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Little Friends by Simon Smith.


Little Friends by Simon Smith.

The aircraft in the foreground bears the name Alabama Rammer Jammer, the personal mount of 2/Lt Arthur Cundy ,352nd FS, 353rd FG. The 353rds yellow and black chequered nose bands were one of the most distinctive recognition features of all the Eighths fighter groups.
Item Code : DHM1464Little Friends by Simon Smith. - This Edition
TYPEEDITION DETAILSSIZESIGNATURESOFFERSYOUR PRICEPURCHASING
PRINT Signed limited edition of 500 prints.

Image size 25 inches x 17 inches (64cm x 43cm)Artist : Simon Smith£60 Off!
Supplied with one or more free art prints!
Now : £90.00

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EXCLUSIVE website offer from Cranston Fine Arts - FREE art print(s) supplied with the above item!


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FREE PRINT : Guardian Angel by Anthony Saunders.

This complimentary art print worth £50
(Size : 12 inches x 8 inches (31cm x 20cm))
has been specially chosen by Cranston Fine Arts to complement the above edition, and will be sent FREE with your order.

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Other editions of this item : Little Friends by Simon Smith DHM1464
TYPEEDITION DETAILSSIZESIGNATURESOFFERSYOUR PRICEPURCHASING
ARTIST
PROOF
Limited edition of artist proofs. Image size 25 inches x 17 inches (64cm x 43cm)Artist : Simon Smith£15 Off!Add any two items on this offer to your basket, and the lower priced item will be half price in the checkout!Now : £125.00VIEW EDITION...
PRINTBlakeslee Presentation Edition of 5 Artist Proofs, supplied double matted. Image size 25 inches x 17 inches (64cm x 43cm) Blakeslee, Don (matted)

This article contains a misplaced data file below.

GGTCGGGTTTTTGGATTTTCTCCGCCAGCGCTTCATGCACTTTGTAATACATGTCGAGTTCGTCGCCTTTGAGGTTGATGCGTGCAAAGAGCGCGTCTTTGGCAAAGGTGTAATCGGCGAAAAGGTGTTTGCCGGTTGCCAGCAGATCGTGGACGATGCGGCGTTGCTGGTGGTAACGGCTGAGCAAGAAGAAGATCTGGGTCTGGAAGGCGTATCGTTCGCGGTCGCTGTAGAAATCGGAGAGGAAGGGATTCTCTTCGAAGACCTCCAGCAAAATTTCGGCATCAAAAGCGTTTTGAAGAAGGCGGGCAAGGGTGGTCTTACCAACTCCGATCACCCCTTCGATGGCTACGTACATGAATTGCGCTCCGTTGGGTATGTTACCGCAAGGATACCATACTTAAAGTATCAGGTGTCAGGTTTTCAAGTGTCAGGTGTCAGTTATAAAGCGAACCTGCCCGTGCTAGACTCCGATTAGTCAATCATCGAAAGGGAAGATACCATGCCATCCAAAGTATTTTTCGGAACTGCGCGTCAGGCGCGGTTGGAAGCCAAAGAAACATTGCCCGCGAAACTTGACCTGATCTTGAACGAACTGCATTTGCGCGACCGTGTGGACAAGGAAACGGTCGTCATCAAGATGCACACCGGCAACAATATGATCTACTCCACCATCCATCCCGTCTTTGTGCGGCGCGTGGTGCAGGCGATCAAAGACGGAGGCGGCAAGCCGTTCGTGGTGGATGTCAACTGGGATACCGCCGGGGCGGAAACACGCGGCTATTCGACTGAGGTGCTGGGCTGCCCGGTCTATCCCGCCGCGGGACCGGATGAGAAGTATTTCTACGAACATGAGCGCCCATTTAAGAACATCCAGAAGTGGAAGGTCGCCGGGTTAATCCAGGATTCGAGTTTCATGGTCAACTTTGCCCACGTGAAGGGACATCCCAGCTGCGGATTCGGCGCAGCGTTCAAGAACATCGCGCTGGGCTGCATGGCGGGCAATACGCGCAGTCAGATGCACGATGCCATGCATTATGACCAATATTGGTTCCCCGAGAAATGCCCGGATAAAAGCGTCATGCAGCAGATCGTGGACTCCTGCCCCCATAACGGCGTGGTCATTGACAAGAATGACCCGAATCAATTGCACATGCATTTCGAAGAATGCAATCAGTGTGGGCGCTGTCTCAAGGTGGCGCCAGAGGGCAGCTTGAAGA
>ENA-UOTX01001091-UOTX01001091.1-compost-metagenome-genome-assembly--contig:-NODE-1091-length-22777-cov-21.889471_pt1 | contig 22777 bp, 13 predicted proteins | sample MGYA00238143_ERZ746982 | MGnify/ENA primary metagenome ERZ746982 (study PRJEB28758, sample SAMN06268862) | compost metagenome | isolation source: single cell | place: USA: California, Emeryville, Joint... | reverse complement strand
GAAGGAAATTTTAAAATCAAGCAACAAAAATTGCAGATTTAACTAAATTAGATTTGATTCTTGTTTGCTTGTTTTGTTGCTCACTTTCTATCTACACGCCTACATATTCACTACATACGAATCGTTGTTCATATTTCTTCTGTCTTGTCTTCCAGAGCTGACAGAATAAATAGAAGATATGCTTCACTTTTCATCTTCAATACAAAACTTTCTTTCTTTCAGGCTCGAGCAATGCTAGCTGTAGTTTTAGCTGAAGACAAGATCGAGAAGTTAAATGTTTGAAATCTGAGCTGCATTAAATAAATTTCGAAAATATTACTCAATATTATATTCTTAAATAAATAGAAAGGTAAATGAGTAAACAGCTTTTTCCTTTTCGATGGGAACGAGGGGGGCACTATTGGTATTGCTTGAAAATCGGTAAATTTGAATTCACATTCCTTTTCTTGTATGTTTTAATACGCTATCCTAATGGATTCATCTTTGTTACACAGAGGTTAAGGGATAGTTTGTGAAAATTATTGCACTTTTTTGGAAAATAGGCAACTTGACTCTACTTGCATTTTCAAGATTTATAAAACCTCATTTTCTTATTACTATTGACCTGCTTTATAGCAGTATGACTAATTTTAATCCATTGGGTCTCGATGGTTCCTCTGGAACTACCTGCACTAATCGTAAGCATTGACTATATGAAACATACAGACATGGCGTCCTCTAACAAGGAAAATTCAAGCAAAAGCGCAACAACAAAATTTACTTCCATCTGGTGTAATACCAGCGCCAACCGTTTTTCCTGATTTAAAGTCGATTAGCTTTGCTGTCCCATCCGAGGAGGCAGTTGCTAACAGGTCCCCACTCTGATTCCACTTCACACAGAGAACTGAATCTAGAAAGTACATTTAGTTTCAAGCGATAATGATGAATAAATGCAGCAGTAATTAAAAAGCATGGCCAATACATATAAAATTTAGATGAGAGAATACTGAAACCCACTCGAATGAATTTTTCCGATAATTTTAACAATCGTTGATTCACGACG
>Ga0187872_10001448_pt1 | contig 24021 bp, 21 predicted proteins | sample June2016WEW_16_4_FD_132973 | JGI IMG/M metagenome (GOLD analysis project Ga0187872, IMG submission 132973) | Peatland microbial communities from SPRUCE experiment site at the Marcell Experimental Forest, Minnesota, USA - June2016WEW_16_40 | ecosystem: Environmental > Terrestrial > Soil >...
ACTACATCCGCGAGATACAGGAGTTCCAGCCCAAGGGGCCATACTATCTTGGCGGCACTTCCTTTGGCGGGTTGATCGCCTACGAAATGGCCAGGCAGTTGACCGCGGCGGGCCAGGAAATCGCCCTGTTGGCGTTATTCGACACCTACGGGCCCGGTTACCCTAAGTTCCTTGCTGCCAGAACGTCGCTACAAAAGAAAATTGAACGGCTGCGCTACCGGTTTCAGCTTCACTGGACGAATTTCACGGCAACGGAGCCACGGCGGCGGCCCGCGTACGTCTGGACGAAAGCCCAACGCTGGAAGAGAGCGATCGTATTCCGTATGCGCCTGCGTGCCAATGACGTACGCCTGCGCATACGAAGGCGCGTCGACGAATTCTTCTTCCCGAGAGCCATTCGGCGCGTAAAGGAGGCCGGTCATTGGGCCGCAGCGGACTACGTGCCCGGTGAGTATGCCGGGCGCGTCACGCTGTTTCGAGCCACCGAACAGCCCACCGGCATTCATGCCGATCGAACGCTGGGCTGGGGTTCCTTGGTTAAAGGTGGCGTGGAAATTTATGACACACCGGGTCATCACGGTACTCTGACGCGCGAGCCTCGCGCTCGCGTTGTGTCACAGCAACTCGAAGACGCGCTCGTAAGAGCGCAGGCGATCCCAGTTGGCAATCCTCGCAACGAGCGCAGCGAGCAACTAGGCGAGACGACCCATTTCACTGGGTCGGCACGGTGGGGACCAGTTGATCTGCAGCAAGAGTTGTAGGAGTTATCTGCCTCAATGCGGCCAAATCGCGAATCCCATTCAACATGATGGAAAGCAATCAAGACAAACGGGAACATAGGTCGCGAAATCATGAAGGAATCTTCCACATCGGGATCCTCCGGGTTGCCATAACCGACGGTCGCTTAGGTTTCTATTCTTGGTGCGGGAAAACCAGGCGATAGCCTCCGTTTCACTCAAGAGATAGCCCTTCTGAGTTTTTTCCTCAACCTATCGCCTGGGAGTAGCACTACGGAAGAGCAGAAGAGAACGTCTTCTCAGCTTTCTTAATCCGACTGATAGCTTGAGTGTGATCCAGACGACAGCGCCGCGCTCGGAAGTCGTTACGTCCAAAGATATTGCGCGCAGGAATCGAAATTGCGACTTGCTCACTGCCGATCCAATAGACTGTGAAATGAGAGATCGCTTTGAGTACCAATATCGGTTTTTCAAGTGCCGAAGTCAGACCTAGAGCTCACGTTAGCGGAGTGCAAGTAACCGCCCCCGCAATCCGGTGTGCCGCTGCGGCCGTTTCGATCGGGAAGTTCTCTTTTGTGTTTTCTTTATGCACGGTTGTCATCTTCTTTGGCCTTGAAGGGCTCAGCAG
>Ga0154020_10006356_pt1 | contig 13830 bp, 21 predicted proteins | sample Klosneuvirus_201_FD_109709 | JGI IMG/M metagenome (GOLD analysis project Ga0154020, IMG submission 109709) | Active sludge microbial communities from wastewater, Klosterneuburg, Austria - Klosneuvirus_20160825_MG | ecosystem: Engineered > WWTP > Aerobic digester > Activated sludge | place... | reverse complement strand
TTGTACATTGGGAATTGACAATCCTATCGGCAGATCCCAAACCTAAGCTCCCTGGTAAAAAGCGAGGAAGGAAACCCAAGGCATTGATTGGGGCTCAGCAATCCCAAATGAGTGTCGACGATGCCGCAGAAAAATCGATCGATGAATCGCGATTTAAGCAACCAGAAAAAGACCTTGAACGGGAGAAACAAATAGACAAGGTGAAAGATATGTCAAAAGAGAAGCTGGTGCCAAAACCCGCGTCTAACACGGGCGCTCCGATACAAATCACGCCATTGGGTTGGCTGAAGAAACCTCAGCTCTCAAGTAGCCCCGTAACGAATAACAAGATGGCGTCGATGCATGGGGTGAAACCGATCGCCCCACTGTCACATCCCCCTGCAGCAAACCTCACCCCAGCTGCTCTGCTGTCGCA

+ Artist : Simon Smith
£300.00VIEW EDITION...
EX-DISPLAY
PRINT
**Signed limited edition of 500 prints. (One copy reduced to clear)

Marks on the white border and some lighter marks on the image. Would not be noticed once framed.
Image size 25 inches x 17 inches (64cm x 43cm)Artist : Simon Smith£70 Off!Now : £30.00VIEW EDITION...
General descriptions of types of editions :



The Aircraft :
NameInfo
MustangThe ubiquitous North American P-51 Mustang, which many consider to be the best all-around fighter of WW II, owes its origins to the British Air Ministry. Following Britains entry into WW II in 1939, the RAF was interested in purchasing additional fighter aircraft from American sources, particularly the Curtiss P-40. Curtiss, which was busy, was unable to guarantee timely delivery so the British approached North American Aviation as a possible second source for the P-40. North American chose to propose its own fighter design which would use the same Allison engine as the P-40. Utilizing new laminar flow wings, the North American fighter was expected to have performance better than the P-40. Developed in record time the new aircraft was designated as a Mustang I by the Brits, whereas the USAAF ordered two for evaluation which were designated XP-51 Apaches. Intrigued with the possibility of using this aircraft also as a dive bomber, North American proposed this to the USAAF which decided to order 500 of the P-51 aircraft to be modified for dive bombing use. Designated as the A-36 Invader, this version of the Mustang utilized dive flaps, and bomb racks under each wing. Some reinforcing of the structural members was also required because of the G-forces to be encountered in dive bombing. A-36s entered combat service with the USAAF prior to any P-51s. In early 1943 the 86th and 27th Fighter Bomber Groups of the 12th Air Force began flying A-36s out of Northern Africa. Despite some early problems with instability caused by the dive flaps, the A-36 was effective in light bombing and strafing roles. It was not, however, capable of dog fighting with German fighters, especially at higher altitudes. Despite these drawbacks one USAAF pilot, Captain Michael T. Russo, who served with the 16th Bomb Squadron of the 27th Fighter Bomber Group, was credited with five confirmed aerial victories in the A-36, thereby becoming the first mustang ace.
Artist Details : Simon Smith
Click here for a full list of all artwork by Simon Smith


Simon Smith

Simon Smith was born in 1960 into a military family and quickly developed an interest in history and the armed forces. He has worked continually as an illustrator in the historical field since leaving art college in 1982, having graduated with a First in Fine Art and Illustration.. He has work on permanent display in London and countries as far afield as Taiwan and Israel. Simon owes his lifelong interest in military subjects to his family connections with the services.

More about Simon Smith

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